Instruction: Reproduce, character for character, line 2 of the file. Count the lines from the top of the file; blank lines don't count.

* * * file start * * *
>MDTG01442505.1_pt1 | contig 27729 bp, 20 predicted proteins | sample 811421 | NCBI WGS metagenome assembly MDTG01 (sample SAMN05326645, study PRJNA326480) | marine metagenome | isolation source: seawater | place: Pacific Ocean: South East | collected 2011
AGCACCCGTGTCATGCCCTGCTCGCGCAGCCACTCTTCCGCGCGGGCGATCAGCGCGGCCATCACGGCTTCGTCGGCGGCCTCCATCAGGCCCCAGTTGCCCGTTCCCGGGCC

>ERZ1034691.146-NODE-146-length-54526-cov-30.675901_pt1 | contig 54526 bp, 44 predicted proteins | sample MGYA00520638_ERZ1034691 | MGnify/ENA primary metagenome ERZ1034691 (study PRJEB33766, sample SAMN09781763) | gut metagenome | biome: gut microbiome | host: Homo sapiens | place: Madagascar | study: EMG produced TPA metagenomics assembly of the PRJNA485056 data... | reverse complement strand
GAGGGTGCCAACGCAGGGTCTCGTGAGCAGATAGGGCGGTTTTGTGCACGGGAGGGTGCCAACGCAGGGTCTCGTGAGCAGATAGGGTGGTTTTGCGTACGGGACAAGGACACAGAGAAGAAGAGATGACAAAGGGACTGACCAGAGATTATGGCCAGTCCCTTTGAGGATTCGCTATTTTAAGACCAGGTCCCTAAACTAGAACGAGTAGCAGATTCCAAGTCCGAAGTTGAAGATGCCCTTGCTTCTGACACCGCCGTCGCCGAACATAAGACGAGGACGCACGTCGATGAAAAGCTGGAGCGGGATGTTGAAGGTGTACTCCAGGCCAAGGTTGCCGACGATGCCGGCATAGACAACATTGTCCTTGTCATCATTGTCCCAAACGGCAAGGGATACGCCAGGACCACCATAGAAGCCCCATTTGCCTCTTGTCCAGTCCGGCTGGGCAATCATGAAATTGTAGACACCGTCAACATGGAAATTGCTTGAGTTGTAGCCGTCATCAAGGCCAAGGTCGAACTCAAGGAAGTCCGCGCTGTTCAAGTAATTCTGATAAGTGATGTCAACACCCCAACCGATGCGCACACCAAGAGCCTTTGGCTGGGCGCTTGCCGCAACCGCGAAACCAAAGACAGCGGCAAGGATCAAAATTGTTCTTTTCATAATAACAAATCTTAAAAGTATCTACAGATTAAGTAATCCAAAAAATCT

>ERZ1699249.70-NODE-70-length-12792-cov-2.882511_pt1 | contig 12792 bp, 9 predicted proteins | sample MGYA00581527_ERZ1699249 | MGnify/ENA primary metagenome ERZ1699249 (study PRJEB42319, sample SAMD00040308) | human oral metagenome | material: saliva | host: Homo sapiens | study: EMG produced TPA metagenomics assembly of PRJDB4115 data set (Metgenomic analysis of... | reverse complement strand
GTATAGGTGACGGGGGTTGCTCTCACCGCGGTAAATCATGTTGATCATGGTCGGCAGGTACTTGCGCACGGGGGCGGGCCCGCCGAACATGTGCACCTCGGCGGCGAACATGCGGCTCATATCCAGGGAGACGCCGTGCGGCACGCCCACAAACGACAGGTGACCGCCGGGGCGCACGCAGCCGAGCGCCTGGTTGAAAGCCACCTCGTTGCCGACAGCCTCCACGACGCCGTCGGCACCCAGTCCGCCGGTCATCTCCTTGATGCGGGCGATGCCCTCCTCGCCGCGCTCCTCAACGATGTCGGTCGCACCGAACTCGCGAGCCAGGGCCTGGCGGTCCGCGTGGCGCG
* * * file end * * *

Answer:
AGCACCCGTGTCATGCCCTGCTCGCGCAGCCACTCTTCCGCGCGGGCGATCAGCGCGGCCATCACGGCTTCGTCGGCGGCCTCCATCAGGCCCCAGTTGCCCGTTCCCGGGCC